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Soak Your Labor Worries Away

Maurenne Griese, RNC, BSN


What is "hydrotherapy for labor and birth"?

"Hydrotherapy" is the use of a heated water bath or pool by a laboring woman during labor and birth. Many women in labor find that being in water helps them relax and helps relieve pain. Some women prefer to stay in water at the time of birth and deliver their baby in the tub or pool. Others stay in water only part of the time during the labor and choose to birth their babies in a bed. This article will describe some basic information about the use of a warm water bath for labor and/or birth.

How did water birth first get started?

The first recorded water birth was in 1803 in France. According to the story, a woman who had been in labor for 48 hours climbed into a tub of hot water to relax and her baby was born shortly afterward. Not much is mentioned again about the technique until the 1960's when a Russian scientist, Igor Charcovsky, began experimenting with the use of warm water immersion for women in labor to see how it affected their labor, the birth, and newborn behavior.

Then in the late 1970's through the 1980's various obstetric practitioners began using warm water baths for laboring and birthing women. Dr. Michel Odent in France and Dr. Michael Rosenthal in California collected information about its effects and women who had experienced it told their stories. Interest in the idea gradually spread around the world.

What are the benefits of water during labor and/or birth?

Soaking or floating in a pool of warm water seems to help the body relax more easily because water creates a sense of weightlessness. The muscles don't have to work so hard to support a laboring woman and there is no pressure on the body to cause local discomfort. This can lead to more relaxation and a sense of reduced pain with the contractions.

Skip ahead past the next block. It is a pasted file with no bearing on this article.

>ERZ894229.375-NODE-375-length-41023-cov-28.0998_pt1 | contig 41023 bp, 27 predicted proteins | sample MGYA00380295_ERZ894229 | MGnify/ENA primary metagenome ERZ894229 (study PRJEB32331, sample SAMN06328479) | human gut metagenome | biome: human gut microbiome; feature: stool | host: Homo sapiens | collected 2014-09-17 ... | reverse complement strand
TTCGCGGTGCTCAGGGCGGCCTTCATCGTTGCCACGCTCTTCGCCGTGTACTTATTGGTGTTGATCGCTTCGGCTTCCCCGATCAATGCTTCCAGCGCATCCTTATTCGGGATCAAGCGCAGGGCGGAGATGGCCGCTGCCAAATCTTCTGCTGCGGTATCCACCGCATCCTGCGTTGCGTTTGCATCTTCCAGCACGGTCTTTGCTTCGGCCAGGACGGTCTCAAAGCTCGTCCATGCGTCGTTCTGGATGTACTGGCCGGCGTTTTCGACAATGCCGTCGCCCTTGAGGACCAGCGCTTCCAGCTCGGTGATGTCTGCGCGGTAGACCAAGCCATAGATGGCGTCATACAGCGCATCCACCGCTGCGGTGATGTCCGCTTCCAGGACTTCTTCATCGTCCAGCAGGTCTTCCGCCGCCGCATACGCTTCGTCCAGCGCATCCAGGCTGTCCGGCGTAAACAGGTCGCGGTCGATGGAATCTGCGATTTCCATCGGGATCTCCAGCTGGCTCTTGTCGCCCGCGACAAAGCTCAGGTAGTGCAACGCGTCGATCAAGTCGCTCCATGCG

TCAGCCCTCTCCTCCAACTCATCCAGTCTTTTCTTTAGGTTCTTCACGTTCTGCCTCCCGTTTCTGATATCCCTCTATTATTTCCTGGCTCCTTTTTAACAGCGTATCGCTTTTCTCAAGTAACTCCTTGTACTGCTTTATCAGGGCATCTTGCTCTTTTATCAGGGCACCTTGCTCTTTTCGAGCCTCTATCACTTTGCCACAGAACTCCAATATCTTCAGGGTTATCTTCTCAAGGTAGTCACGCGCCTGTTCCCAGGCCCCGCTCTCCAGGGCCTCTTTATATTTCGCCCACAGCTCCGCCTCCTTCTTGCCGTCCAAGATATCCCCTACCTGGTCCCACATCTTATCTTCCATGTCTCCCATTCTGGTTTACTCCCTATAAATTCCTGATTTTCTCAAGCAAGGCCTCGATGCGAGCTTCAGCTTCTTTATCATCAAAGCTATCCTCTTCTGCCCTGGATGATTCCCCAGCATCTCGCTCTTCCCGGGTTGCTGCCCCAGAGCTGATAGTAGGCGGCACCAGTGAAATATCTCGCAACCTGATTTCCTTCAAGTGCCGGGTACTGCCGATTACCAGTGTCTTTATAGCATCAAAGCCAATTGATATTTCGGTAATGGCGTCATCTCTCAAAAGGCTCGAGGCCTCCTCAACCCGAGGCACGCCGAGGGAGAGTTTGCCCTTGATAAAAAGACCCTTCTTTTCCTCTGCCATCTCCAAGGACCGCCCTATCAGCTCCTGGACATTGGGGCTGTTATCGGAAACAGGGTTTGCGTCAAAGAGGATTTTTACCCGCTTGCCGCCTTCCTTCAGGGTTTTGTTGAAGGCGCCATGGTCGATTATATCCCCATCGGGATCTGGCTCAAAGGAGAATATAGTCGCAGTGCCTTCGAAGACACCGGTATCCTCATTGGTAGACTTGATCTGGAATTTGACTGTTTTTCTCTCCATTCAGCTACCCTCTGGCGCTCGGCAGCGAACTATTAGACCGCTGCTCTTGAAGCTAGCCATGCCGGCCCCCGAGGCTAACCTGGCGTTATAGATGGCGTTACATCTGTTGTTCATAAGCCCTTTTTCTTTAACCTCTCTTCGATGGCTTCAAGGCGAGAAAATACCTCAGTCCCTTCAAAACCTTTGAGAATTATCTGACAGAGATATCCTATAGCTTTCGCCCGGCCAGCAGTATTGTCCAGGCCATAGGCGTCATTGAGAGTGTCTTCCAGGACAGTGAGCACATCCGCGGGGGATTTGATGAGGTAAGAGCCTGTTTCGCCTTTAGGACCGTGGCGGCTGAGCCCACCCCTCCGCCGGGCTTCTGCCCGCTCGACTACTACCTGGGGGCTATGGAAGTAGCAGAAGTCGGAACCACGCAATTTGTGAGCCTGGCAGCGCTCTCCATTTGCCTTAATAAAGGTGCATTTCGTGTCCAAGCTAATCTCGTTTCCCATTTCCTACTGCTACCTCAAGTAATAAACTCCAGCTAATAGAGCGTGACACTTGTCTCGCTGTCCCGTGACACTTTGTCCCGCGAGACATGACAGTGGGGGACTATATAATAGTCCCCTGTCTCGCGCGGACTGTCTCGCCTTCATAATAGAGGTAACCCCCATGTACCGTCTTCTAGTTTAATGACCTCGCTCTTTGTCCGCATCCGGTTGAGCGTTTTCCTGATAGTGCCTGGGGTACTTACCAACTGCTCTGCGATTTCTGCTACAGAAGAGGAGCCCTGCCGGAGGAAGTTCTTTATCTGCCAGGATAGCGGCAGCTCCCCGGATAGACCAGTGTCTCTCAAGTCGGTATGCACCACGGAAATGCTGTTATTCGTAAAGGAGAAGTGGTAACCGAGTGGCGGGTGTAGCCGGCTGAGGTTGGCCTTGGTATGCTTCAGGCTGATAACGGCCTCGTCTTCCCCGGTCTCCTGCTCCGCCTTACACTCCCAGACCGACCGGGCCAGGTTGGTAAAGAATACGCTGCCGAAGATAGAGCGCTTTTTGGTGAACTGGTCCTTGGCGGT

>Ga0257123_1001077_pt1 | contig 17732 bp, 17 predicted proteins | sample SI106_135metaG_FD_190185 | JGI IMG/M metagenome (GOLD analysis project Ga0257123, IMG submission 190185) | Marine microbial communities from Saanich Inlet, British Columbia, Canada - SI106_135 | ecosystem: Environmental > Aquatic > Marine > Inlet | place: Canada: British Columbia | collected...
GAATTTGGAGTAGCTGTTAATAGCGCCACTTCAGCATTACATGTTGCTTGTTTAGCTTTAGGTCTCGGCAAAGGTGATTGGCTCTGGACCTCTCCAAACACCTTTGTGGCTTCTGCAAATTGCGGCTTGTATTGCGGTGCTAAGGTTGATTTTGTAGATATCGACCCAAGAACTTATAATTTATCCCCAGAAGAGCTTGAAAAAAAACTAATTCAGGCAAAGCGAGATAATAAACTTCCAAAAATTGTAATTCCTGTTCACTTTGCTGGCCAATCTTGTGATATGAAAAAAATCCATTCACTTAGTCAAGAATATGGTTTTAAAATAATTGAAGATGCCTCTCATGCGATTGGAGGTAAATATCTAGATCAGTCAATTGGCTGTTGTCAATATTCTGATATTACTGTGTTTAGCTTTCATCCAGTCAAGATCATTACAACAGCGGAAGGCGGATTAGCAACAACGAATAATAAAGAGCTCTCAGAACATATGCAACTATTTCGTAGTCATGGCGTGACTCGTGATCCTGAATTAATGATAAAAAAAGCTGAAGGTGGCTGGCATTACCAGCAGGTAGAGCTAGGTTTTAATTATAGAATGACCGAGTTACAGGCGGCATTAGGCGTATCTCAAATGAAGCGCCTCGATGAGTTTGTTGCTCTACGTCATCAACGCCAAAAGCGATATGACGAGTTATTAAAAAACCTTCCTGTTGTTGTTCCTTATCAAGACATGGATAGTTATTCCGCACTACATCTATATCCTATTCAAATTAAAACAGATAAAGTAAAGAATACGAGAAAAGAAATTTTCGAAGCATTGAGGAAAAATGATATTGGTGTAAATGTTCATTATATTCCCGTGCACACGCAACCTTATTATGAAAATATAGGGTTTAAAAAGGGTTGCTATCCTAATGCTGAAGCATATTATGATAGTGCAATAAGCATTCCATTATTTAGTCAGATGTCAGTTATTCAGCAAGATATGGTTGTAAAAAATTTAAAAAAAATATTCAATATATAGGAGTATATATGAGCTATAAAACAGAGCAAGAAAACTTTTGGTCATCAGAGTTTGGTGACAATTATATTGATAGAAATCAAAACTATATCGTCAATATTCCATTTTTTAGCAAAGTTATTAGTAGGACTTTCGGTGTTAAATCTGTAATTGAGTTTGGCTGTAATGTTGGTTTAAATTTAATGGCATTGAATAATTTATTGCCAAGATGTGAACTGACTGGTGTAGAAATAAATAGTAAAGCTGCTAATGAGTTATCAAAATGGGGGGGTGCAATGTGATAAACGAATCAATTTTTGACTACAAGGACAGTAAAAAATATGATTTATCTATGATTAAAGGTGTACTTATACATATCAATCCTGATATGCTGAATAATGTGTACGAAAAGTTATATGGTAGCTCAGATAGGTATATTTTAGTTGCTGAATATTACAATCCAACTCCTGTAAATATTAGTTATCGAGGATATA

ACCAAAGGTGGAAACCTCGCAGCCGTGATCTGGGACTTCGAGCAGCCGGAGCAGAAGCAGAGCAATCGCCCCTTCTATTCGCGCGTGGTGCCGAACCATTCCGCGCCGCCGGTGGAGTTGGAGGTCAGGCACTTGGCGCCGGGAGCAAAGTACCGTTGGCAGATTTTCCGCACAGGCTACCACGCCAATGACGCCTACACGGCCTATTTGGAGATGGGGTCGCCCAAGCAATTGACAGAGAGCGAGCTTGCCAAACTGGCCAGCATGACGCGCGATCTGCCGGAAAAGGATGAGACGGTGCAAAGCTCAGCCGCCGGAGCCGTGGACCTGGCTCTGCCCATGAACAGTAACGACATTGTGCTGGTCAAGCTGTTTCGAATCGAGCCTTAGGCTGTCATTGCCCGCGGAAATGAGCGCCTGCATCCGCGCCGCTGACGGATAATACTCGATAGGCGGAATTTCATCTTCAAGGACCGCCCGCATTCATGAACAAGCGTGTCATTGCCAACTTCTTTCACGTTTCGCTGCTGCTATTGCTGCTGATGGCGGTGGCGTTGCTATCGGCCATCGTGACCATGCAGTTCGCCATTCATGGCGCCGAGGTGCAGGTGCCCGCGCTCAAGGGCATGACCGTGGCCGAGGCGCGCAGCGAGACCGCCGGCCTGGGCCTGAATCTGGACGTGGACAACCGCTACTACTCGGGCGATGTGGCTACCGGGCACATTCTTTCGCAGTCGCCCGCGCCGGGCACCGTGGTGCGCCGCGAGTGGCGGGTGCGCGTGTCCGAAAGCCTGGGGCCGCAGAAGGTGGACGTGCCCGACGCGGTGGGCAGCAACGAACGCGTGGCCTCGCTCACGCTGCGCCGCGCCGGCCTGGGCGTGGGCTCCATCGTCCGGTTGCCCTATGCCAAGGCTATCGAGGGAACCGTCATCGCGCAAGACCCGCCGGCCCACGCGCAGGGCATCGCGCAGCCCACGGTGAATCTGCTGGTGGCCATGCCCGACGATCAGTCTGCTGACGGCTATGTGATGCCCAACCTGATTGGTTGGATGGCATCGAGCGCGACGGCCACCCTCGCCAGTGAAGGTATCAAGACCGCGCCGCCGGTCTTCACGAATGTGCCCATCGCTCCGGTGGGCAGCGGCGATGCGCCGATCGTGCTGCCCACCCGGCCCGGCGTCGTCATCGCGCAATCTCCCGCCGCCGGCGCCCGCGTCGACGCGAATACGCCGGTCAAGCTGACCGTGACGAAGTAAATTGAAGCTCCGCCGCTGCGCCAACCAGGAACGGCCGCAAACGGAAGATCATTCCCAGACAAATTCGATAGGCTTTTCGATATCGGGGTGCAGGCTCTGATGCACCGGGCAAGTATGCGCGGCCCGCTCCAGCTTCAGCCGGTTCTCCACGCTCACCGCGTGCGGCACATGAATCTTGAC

Some researchers feel that being in water improves blood flow to all parts of the body, especially the uterus. They have observed that a laboring woman's blood pressure may be lower if she soaks in a tub of warm water. They also feel that improved blood flow may protect the baby against fetal stress. Because being more relaxed and more comfortable lowers stress hormones caused by labor pain, some researchers have found that labor may be somewhat shorter if warm water immersion is used. Other researchers have not found any great difference in the length of labor.

Being in a tub of water that is heated to normal body temperature can help the laboring woman maintain her own body temperature at a stable level. She may be less likely to become chilled or overheated. Because the warm water relaxes muscles in the pelvis and vagina, there may be less need for an episiotomy and less incidence of tears. While research suggests that fewer episiotomies are performed in women who use warm water baths for birth, it is not certain that there really are fewer tears compared with delivering in a bed.

Most women who have used warm water baths for labor or birth report very positive feelings about it. They report less pain, a greater sense of relaxation, and a greater sense of control.

Are there any problems associated with laboring or birthing in water and how can they be prevented?